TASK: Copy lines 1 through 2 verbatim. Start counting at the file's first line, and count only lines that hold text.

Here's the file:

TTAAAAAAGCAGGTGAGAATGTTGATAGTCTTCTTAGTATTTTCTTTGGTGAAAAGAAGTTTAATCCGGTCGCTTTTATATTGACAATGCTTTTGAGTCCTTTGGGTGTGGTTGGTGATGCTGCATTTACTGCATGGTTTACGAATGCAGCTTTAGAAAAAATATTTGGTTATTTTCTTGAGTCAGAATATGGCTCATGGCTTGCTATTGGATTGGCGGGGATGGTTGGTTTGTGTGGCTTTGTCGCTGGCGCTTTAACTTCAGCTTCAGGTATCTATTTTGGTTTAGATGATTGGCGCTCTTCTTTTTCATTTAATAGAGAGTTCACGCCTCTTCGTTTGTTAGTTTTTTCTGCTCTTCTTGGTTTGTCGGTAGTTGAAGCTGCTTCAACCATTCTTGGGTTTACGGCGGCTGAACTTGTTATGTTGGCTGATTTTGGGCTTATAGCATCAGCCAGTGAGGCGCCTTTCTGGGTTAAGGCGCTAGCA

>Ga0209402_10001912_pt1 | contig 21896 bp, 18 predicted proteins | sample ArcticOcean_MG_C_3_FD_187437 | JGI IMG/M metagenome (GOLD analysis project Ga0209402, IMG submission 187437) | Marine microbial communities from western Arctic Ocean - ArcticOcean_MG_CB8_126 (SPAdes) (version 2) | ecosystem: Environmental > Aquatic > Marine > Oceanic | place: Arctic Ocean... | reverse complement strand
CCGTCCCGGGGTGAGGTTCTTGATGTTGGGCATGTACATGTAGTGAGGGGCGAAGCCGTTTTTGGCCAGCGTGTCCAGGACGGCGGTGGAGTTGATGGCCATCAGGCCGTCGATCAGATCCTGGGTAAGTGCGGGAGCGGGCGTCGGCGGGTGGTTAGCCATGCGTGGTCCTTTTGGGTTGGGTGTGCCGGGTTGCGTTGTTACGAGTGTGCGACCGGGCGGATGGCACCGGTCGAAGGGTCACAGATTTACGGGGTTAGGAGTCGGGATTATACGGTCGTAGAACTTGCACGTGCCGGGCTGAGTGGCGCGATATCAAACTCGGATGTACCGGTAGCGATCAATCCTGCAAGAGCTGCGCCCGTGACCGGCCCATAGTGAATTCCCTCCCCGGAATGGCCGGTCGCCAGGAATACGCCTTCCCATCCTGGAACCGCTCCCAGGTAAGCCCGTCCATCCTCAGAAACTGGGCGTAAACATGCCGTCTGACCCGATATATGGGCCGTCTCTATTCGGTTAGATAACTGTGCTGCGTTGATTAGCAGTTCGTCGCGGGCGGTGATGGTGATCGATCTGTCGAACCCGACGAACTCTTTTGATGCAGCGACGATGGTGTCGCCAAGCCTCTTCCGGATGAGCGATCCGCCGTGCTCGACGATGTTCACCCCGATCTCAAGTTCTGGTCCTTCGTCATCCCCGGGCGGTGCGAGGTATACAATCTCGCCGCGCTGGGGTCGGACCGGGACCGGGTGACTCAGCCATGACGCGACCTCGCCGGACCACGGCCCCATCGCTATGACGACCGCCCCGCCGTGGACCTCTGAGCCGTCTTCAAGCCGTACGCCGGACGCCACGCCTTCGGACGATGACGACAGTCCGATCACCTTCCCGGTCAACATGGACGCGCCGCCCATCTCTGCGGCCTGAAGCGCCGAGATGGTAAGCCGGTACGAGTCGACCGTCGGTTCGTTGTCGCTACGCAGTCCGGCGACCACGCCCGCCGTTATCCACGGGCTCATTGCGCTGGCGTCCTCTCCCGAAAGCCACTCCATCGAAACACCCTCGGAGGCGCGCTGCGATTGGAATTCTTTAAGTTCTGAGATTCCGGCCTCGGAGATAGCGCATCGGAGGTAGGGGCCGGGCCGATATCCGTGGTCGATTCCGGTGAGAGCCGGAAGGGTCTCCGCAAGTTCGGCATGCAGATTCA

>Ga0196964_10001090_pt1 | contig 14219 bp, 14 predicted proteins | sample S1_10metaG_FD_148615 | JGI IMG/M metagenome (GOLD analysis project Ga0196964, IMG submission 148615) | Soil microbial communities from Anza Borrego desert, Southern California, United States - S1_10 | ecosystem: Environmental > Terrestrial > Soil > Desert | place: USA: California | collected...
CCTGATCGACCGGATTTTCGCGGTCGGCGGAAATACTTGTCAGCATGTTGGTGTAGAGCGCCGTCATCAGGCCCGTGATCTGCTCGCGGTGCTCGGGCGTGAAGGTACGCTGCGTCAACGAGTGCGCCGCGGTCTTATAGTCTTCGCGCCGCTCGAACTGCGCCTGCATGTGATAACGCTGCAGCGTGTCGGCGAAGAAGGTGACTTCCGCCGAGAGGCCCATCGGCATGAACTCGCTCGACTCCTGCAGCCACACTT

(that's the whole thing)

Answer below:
TTAAAAAAGCAGGTGAGAATGTTGATAGTCTTCTTAGTATTTTCTTTGGTGAAAAGAAGTTTAATCCGGTCGCTTTTATATTGACAATGCTTTTGAGTCCTTTGGGTGTGGTTGGTGATGCTGCATTTACTGCATGGTTTACGAATGCAGCTTTAGAAAAAATATTTGGTTATTTTCTTGAGTCAGAATATGGCTCATGGCTTGCTATTGGATTGGCGGGGATGGTTGGTTTGTGTGGCTTTGTCGCTGGCGCTTTAACTTCAGCTTCAGGTATCTATTTTGGTTTAGATGATTGGCGCTCTTCTTTTTCATTTAATAGAGAGTTCACGCCTCTTCGTTTGTTAGTTTTTTCTGCTCTTCTTGGTTTGTCGGTAGTTGAAGCTGCTTCAACCATTCTTGGGTTTACGGCGGCTGAACTTGTTATGTTGGCTGATTTTGGGCTTATAGCATCAGCCAGTGAGGCGCCTTTCTGGGTTAAGGCGCTAGCA

>Ga0209402_10001912_pt1 | contig 21896 bp, 18 predicted proteins | sample ArcticOcean_MG_C_3_FD_187437 | JGI IMG/M metagenome (GOLD analysis project Ga0209402, IMG submission 187437) | Marine microbial communities from western Arctic Ocean - ArcticOcean_MG_CB8_126 (SPAdes) (version 2) | ecosystem: Environmental > Aquatic > Marine > Oceanic | place: Arctic Ocean... | reverse complement strand